Dominic Flandry

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Dominic Flandry, as depicted on the cover of the December 1959 issue of Fantastic by Ed Valigursky.
The Flandry short novel "A Plague of Masters" was the cover story on the December 1960 issue of Fantastic before being published in book form as Earthman, Go Home!.

Dominic Flandry is a fictional character and the protagonist of the second half of Poul Anderson's Technic History science fiction series. He first appeared in 1951.

The space opera series is set in the 31st century, during the waning days of the Terran Empire. Flandry is a dashing field agent of the Imperial Intelligence Corps who travels the stars to fight off imminent threats to the empire from both external enemies and internal treachery. His long-time archenemy is Aycharaych, a cultured but ruthless telepathic spymaster who weaves plots for the expansionist rival empire of the alien Merseians.

The illegitimate son of a minor nobleman, Flandry rises to considerable power within the decadent Empire by his own wits, and enjoys all the pleasures his position in society gives him. Still he is painfully conscious of the impending fall of the Terran Empire and the subsequent "Long Night" of a galactic dark age. His career is dedicated to holding it off for as long as possible. In time, he passes the mantle to his daughter Diana, who is also illegitimate.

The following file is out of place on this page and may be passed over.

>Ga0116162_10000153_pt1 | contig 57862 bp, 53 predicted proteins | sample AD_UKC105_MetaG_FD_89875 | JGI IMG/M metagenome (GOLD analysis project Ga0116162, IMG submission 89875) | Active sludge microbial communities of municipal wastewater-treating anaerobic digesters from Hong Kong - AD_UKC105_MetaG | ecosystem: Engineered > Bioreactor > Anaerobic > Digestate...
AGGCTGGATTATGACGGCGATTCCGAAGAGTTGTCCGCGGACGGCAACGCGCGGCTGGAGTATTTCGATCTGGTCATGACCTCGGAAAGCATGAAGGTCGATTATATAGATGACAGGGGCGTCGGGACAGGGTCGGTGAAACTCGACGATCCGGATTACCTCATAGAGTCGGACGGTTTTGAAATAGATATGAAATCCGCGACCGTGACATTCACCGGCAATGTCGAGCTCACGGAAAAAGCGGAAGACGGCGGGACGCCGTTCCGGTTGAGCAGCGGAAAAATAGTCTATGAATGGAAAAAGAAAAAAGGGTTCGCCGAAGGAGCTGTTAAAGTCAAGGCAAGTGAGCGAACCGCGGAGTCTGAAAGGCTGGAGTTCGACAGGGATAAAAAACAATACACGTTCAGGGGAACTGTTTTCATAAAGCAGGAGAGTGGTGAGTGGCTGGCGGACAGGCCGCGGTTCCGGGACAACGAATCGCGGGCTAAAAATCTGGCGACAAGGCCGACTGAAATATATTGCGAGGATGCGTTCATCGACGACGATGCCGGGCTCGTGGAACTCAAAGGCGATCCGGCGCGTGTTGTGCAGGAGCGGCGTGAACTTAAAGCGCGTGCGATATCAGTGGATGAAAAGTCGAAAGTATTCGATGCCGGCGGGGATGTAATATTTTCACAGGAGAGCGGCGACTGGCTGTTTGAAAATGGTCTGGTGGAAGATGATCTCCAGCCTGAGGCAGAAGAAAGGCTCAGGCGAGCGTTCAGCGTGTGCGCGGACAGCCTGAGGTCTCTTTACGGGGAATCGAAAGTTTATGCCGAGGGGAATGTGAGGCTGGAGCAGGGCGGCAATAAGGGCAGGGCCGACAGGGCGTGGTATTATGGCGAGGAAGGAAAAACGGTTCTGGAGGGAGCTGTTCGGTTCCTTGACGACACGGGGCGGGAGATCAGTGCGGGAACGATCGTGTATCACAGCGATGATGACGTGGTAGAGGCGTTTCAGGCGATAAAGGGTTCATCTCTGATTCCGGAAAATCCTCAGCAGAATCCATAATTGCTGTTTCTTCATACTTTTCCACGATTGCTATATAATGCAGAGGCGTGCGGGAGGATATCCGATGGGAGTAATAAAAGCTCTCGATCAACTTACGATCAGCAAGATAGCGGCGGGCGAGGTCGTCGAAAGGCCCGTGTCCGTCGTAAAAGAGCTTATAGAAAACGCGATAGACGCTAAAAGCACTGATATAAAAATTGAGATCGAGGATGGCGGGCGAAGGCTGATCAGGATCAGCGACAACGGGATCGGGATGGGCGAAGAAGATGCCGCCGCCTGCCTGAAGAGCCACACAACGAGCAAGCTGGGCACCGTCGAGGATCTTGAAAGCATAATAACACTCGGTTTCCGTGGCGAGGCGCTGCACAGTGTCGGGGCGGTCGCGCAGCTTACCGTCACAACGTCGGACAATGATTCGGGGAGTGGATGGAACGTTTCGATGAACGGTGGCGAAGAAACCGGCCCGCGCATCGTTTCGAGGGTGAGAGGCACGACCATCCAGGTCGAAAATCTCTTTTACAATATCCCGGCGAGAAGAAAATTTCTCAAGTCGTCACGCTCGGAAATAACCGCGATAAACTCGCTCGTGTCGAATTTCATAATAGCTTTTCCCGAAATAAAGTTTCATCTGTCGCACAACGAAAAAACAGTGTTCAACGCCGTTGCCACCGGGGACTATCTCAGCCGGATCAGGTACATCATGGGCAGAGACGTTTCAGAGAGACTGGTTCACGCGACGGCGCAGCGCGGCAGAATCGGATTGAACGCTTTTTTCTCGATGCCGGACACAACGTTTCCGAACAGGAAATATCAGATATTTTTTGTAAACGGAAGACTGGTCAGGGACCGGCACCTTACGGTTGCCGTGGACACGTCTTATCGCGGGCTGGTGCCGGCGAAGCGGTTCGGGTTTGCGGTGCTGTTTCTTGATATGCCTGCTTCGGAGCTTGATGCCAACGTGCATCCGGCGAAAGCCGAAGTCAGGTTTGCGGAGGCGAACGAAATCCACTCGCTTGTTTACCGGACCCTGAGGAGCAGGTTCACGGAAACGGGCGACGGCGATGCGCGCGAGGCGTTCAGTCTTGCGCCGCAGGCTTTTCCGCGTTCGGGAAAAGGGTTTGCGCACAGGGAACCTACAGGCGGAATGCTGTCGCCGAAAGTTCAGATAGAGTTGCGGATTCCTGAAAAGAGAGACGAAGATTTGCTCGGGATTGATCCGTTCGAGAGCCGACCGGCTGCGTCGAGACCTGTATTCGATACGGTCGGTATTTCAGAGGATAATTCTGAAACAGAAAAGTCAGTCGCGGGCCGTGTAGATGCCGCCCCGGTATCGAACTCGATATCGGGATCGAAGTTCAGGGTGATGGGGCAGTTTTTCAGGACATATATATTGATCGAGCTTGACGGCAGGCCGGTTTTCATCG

Flandry is willing to disregard conventional morality and use his foes' tactics against them. He can cheerfully deceive, seduce, and blackmail; in A Knight of Ghosts and Shadows, he orders the mind-probing of his traitorous illegitimate son, reducing him to a vegetative state, and bombards Aycharaych's uninhabited homeworld into radioactive ruin in part for vengeance, as Aycharaych's latest plot had resulted in the death of the woman he loved and planned to marry.



  • Ensign Flandry (1966)
  • A Circus of Hells (1970)
  • The Rebel Worlds (1969)
  • A Knight of Ghosts and Shadows (1974)
  • A Stone in Heaven (1979)
  • The Game of Empire (1985) (consciously modeled on Kipling's Kim)


  • Agent of the Terran Empire (1965) consisting of the short stories "Tiger by the Tail" (1951), "The Warriors from Nowhere" (1954),[1] "Honorable Enemies" (1951) and "Hunters of the Sky Cave" (1965).
  • Flandry of Terra (1965) containing "The Game of Glory" (1958), "A Message in Secret" (1959) and "The Plague of Masters" (1960/1965).

Omnibus editions[edit]

  • Young Flandry (2009), combining the novels Ensign Flandry, A Circus of Hells and The Rebel Worlds.[2]
  • Captain Flandry: Defender of the Terran Empire (2010), combining the short stories "Outpost of Empire", "The Day of Their Return", "Tiger by the Tail", "Honorable Enemies", "The Game of Glory" and "A Message in Secret".